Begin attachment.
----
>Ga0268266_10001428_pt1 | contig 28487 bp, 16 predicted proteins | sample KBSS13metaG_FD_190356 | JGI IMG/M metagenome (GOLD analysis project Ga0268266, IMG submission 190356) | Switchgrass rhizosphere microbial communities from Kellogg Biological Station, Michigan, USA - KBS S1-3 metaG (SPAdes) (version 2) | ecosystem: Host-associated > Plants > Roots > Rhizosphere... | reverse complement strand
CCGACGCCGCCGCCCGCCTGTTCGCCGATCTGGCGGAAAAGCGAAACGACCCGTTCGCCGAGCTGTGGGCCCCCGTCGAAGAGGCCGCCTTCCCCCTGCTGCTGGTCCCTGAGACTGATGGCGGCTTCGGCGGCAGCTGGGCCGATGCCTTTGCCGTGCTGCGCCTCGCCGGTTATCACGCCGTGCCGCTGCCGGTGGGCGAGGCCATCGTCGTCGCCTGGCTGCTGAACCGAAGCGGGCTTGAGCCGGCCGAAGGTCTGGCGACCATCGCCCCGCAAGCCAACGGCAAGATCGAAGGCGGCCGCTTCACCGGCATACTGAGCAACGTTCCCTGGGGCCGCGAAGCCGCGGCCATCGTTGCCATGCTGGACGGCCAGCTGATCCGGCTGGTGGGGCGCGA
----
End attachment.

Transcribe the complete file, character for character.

>Ga0268266_10001428_pt1 | contig 28487 bp, 16 predicted proteins | sample KBSS13metaG_FD_190356 | JGI IMG/M metagenome (GOLD analysis project Ga0268266, IMG submission 190356) | Switchgrass rhizosphere microbial communities from Kellogg Biological Station, Michigan, USA - KBS S1-3 metaG (SPAdes) (version 2) | ecosystem: Host-associated > Plants > Roots > Rhizosphere... | reverse complement strand
CCGACGCCGCCGCCCGCCTGTTCGCCGATCTGGCGGAAAAGCGAAACGACCCGTTCGCCGAGCTGTGGGCCCCCGTCGAAGAGGCCGCCTTCCCCCTGCTGCTGGTCCCTGAGACTGATGGCGGCTTCGGCGGCAGCTGGGCCGATGCCTTTGCCGTGCTGCGCCTCGCCGGTTATCACGCCGTGCCGCTGCCGGTGGGCGAGGCCATCGTCGTCGCCTGGCTGCTGAACCGAAGCGGGCTTGAGCCGGCCGAAGGTCTGGCGACCATCGCCCCGCAAGCCAACGGCAAGATCGAAGGCGGCCGCTTCACCGGCATACTGAGCAACGTTCCCTGGGGCCGCGAAGCCGCGGCCATCGTTGCCATGCTGGACGGCCAGCTGATCCGGCTGGTGGGGCGCGA